Infrastructure Matters: Taking Technology to the Streets

Tuesday, May 17, 2016 12:00 pm EDT

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Marcus Welz, President , Siemens Intelligent Traffic Systems

By 2050, two-thirds of the world’s population is expected to live in cities.  With current U.S. infrastructure earning a D+ grade by The American Society of Civil Engineers, the country can’t expect to sustain economic success and a growing population without acknowledging the impact it has on competitiveness and quality of life. The answer is building infrastructure that is smarter. Intelligent technologies not only improve systems, but make them more intuitive, safer, cleaner, and more efficient. All of which supports high-tech jobs in engineering and manufacturing, and provides cities with an opportunity achieve cost savings. Siemens has developed new, intelligent technology and software across energy, buildings, transportation and industry that improves and modernizes U.S. infrastructure to ensure the economic success and longevity of cities across America.To learn more and for expert insights, sign up for our blog and follow @SiemensUSA.

Today, we’re facing a lot of challenges as a country when it comes to transportation. The average urban commuter is stuck in traffic an estimated 38 hours every year which equates to 5.5 billion hours in lost productivity. And we waste 1.9 billion gallons of fuel per year in the U.S. Simply put, our nation’s current infrastructure is unable to effectively mitigate this growing congestion. But, we believe that technology is the answer. Both intelligent hardware and software are key to addressing the challenges our transportation infrastructure faces.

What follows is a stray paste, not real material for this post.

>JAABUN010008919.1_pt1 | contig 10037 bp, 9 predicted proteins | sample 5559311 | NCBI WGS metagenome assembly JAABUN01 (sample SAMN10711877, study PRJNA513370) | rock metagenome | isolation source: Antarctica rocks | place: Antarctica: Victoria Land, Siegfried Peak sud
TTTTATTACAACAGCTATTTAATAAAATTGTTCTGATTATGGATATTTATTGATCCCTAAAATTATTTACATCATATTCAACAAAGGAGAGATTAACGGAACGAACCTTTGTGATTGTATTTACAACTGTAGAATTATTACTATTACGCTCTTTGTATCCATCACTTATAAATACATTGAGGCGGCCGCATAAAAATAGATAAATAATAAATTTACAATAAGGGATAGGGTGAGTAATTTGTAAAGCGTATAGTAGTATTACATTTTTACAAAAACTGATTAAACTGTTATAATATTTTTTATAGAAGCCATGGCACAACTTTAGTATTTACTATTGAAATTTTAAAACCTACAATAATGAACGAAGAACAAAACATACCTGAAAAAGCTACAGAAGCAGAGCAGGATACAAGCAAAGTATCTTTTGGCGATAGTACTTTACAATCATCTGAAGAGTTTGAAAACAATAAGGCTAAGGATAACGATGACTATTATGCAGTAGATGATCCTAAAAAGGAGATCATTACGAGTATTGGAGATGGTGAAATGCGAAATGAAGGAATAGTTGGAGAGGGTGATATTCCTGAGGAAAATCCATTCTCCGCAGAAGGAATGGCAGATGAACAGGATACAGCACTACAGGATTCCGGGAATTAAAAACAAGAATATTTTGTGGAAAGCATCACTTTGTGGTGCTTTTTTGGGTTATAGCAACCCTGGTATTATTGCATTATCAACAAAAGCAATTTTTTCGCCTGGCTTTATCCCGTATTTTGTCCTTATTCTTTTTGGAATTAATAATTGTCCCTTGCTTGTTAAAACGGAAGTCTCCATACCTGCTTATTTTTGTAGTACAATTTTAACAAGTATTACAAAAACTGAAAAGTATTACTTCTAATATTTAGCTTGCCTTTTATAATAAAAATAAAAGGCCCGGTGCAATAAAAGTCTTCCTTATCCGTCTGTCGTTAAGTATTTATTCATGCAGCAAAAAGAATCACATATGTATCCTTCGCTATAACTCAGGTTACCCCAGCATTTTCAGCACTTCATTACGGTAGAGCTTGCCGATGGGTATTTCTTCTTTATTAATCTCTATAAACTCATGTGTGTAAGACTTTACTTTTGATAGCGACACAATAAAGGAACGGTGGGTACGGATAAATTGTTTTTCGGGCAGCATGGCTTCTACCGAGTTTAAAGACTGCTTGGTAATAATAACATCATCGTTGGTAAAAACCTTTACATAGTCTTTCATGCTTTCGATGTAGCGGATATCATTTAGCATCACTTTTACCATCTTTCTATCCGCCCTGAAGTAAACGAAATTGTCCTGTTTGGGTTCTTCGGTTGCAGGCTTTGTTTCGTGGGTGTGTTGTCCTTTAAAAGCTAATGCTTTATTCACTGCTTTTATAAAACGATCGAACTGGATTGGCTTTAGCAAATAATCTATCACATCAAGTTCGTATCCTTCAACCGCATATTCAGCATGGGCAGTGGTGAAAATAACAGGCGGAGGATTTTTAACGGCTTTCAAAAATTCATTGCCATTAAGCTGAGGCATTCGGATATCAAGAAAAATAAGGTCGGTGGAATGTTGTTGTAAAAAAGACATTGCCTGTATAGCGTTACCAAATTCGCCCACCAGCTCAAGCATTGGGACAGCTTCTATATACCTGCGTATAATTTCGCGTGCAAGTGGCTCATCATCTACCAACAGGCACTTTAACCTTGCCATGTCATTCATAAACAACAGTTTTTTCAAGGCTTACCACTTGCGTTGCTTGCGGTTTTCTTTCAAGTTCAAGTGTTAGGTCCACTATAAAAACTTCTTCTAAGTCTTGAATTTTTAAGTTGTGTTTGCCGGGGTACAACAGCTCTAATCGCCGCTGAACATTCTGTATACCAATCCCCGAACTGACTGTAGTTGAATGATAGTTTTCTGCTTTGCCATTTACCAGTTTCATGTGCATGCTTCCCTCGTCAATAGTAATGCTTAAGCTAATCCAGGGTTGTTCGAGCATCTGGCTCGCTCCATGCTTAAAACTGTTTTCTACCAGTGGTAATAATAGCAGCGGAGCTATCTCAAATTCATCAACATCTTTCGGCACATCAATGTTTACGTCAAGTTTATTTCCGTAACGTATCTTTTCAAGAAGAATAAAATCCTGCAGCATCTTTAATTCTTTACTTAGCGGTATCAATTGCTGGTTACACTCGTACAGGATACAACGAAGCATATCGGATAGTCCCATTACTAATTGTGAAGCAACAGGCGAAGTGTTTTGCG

We’re working with cities across the U.S. to put these intelligent technologies to use. Today in Austin, Siemens and our partners are demonstrating Connected Vehicle technology in a real-world setting. Our vehicle-to-infrastructure (V2I) technology will communicate with systems on-board electric cabs that will travel a half-mile corridor. The technology helps drivers navigate stationary vehicles, construction zones, and pedestrians which leads to safer travel.  We’re also working with Tampa, Florida on a U.S. Department of Transportation Connected Vehicle pilot that will help reduce congestion during peak travel times, reduce greenhouse gas emissions, and increase safety.

The work we’ve been doing has helped us see first-hand the impact, both in safety and even on bottom lines that Connected Vehicle technologies can have. We’ve been partnering with the City of Ann Arbor, Michigan and the US DOT since 2007 to test V2X technologies throughout the city. We found that for corridors with traditional technology, the average cost to equip, maintain and investigate accidents was around $48,000 per intersection per year, with US$30,000 of that cost going toward the cost associated with traffic accidents at the intersection. For Connected Vehicle corridors, the cost is calculated to be much less, only near $11,000 per intersection.

In addition to Connected Vehicles, cities are putting software to use to mitigate congestion by using real-time data. We’re excited to announce our work in Seattle, where we’ll be installing “Concert”, an intelligent traffic management system that that connects both Siemens and third-party systems across the city including traffic control centers, intersection controllers, and parking guidance systems. The software will link these traffic planning and control systems so Seattle can take better advantage of its existing road infrastructure, lessen the impact of major traffic incidents, better manage traffic around large events such as football games and reduce overall congestion.

It’s essential as we look to improve the nation’s transportation infrastructure that we not only focus on the road itself, but how the road can become smarter. Technology is changing the way cities handle congestion by making the travel experience as efficient, and enjoyable, as possible.